The venue is very accessible for everyone, even for competitors in wheelchairs.
The complex is truly spectacular. There are 1,000 campsites spread out over three campgrounds, 4,001 parking spots, and three lakes for shooters to enjoy. Nice paved roads and plenty of food trucks (go to the Butcher Block!) make spending all day on the range a pleasant experience.
Checking in is a breeze, because everything from payment to squadding requests is mostly automated and there’s staff to assist with any problems. The ATA operates a closed-circuit television feed that seems to be piped into every available screen. The feed has start times and other information.
I shot the handicap matches on the penultimate day of the championships. For a shotgun I borrowed a Stoeger Condor Competition from a friend, the same you can find at any big box sporting goods retailer. It was a left-hand model and I’m a righty, but I was comfortable with the gun as I had shot it previously. It was a little sticky with the action break but some friendly competitors in my squad helped me out with a quick lube. For ammo I chose Federal Premium’s Gold Medal Grand. I had already heard good things and they lived up to the hype, at least my shoulder thought so. The recoil really is dialed back a bit with these shells. When I was at the shellhouse I saw mostly Federal Gold Medal Grand and Winchester AAs being purchased.
Trapshooting as a sport has over 100 years of tradition and etiquette that is still practiced today.
I wasn’t the only one who noticed Federal’s new ammo line and their low recoil.
“Federal is honored by how positively shooters from around the world reacted to Gold Medal Grand,” said Devon Harris, Federal Premium’s shooting promotions manager. Harris won the Grand in 2010, earning a $100,000 purse, and is one of the genuinely nicest guys you will ever meet.
“Many competitors told me they used to shoot other products, but switched to Gold Medal Grand because it performs as well or better, with noticeably less recoil,” Harris added. “In fact, several shooters on the trophy list who don’t normally shoot Federal Premium took home Grand American trophies after switching to Gold Medal Grand.”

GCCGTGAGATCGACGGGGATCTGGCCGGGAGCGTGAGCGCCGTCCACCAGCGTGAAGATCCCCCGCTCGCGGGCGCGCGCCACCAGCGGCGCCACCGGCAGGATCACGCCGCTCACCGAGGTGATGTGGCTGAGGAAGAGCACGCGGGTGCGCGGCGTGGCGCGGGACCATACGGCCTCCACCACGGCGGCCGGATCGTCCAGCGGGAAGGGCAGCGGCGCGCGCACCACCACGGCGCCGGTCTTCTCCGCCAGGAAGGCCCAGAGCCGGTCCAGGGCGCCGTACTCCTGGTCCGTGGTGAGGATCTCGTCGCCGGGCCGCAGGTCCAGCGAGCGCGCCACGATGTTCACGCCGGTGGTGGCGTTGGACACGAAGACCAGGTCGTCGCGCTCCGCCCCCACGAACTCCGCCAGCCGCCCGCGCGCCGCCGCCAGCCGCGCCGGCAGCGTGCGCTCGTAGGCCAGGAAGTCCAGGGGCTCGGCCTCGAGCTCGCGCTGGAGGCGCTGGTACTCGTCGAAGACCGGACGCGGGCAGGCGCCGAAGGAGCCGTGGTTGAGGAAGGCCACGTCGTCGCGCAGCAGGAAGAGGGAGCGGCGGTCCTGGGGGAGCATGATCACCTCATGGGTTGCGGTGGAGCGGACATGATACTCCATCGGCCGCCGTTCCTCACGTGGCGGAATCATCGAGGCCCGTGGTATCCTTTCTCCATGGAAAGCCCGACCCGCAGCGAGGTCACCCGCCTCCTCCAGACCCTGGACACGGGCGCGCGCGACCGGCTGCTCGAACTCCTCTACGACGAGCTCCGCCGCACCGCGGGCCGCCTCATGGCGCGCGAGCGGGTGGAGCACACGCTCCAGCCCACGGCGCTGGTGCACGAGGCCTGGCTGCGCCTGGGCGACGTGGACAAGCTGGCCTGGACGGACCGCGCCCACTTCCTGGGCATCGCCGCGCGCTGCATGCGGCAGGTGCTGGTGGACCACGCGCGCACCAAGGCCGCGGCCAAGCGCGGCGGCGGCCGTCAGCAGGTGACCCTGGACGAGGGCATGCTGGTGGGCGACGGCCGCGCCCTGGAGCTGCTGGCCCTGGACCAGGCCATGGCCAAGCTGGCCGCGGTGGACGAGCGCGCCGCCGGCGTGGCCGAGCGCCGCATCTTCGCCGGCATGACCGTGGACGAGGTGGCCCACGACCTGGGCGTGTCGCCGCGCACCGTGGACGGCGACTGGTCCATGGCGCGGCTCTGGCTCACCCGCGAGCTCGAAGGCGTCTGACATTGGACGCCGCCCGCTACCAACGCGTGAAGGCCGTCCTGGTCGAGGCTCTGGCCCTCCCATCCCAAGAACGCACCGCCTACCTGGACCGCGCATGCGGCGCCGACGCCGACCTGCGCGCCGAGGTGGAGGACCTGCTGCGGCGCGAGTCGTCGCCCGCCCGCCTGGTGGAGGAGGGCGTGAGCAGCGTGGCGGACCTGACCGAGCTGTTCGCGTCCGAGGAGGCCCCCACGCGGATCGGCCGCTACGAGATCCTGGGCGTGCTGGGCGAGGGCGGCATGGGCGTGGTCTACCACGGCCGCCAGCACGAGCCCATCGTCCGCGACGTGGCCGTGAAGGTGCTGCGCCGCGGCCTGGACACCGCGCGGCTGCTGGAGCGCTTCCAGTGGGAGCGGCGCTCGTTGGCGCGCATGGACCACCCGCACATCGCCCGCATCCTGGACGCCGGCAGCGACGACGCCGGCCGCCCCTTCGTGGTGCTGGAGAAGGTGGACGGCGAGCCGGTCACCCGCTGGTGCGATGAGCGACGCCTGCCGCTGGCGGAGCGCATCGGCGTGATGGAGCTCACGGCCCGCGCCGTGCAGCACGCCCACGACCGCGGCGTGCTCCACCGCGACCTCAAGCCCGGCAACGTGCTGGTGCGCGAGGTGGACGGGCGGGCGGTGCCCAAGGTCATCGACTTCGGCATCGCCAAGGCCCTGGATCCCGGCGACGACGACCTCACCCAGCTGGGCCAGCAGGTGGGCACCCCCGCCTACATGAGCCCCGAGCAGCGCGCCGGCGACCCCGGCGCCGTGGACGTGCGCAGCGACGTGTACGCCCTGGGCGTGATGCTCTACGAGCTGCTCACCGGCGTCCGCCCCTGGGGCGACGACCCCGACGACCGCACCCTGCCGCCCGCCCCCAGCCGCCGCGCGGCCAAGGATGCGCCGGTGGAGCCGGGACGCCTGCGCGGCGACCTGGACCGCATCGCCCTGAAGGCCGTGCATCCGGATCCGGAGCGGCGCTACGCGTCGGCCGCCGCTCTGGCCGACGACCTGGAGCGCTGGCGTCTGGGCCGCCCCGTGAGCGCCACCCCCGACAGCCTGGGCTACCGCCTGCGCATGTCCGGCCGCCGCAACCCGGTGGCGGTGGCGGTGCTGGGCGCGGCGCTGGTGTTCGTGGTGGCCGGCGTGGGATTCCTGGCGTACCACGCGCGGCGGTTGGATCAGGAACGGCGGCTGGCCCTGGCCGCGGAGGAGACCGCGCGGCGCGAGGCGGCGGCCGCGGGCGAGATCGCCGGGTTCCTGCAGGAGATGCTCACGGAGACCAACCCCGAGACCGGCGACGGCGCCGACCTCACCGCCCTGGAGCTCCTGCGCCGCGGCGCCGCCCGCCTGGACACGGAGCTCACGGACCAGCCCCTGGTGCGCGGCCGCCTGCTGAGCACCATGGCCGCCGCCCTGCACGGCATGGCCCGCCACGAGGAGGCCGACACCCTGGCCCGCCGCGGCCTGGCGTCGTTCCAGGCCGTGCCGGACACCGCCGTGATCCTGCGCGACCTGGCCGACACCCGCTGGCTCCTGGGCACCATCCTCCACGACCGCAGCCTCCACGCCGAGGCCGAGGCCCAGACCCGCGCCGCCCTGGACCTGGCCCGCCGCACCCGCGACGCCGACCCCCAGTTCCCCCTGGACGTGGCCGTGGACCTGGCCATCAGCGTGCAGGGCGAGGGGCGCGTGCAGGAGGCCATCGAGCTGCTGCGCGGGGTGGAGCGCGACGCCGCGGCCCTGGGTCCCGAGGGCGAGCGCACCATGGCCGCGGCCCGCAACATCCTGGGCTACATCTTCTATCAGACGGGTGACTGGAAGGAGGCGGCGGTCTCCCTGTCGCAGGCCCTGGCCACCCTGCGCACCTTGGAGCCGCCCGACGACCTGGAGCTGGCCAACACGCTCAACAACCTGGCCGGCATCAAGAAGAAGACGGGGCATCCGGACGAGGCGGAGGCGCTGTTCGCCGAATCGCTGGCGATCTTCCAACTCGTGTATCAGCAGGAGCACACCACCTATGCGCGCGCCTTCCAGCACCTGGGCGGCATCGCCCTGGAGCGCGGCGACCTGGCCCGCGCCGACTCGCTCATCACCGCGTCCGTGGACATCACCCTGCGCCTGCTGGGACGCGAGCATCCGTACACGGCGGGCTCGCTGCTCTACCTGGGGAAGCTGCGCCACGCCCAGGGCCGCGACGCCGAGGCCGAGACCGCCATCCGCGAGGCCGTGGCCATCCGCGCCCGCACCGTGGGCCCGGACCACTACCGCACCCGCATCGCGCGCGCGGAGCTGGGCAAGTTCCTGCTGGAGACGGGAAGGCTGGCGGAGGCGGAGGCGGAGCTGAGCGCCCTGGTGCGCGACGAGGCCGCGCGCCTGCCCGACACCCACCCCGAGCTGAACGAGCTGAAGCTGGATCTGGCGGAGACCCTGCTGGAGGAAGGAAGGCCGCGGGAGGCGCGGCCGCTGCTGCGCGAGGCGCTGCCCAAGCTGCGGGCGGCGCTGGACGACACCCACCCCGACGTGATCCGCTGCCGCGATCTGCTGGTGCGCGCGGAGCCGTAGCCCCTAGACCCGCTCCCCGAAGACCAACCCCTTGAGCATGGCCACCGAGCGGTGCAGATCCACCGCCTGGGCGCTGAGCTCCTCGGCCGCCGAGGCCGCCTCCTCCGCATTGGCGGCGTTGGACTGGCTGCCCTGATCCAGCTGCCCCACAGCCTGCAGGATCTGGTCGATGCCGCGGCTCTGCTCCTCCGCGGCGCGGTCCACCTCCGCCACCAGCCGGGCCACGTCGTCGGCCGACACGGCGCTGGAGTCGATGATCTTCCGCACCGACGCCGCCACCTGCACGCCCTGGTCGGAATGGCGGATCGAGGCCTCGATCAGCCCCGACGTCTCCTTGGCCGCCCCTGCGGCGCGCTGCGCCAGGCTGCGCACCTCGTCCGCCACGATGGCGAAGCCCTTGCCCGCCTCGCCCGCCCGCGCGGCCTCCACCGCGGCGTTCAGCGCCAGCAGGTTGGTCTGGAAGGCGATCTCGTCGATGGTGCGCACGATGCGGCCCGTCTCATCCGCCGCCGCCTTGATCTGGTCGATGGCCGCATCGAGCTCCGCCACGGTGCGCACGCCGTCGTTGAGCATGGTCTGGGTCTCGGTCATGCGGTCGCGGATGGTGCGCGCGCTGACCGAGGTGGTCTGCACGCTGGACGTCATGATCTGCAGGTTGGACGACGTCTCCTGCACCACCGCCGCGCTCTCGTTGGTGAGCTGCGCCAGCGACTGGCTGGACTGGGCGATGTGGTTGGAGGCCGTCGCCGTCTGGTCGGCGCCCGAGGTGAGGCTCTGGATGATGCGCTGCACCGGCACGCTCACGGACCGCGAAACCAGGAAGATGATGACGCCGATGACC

I fully attribute my 37/100 score to newbie jitters and definitely not because of my shotgun or the ammunition.
Jeff Galloway of Greensboro, NC, and Mike Brown of St. Louis, MO, were two of my four squad mates. Both are representative of the typical Grand attendee.
Two of my squad mates during the handicap matches, Jeff Galloway (left) and Mike Brown.
Galloway is 31, and started trapshooting at age 14, beginning with his dad and grandfather. He has been coming to the Grand since 1998, and he said it’s the fellowship that brings him back each year. “Shooting and competing against top-notch shooters, good food and good times!” he said when asked what his favorite part of the Grand is. Galloway was shooting a Perazzi MX8 with Remington Premier Nitro 27 shotshells.
Brown is in his seventh full season of ATA competition. He is a big competitor, and especially enjoys meeting new people at the Grand. “To be able to shoot against the best and not just your local friends is great, and also see people from all over the world. I’ve met people from South Africa, Australia, New Zealand, Brazil and Italy. This sport is growing all over the world,” Brown said about the Grand. Brown was shooting a Kolar shotgun. “In this sport, the three big manufacturers are Kreighoff, Perazzi and Kolar. You will see a lot of people start out with Browning, which is great for beginners. I like Kolar, because it’s American-made.” He also uses the Remington Nitro 27 for shells.
Katie Petersen is a former Nebraska High Lady with a bright future ahead of her.
Katie Ann Petersen of Fremont, NE, was shooting her first Grand this year, although she had been to the venue previously for Scholastic Clay Target Program competition. Petersen began shooting as a freshman in 2012 at Marion High School, and during her junior year she won Nebraska’s High Lady Gun. Now she is a member of the Doane University team. Her favorite part of trap is the atmosphere. “It’s a very calm and relaxing sport. The people are really wonderful. My college team and Coach Ricky Marshall have been helpful.” For a gun, Petersen has a Kolar she picked up prior to the Grand. For ammo, in handicap she shoots Winchester AA 1290 7½, and for singles she uses Federal Gold Medal Grand.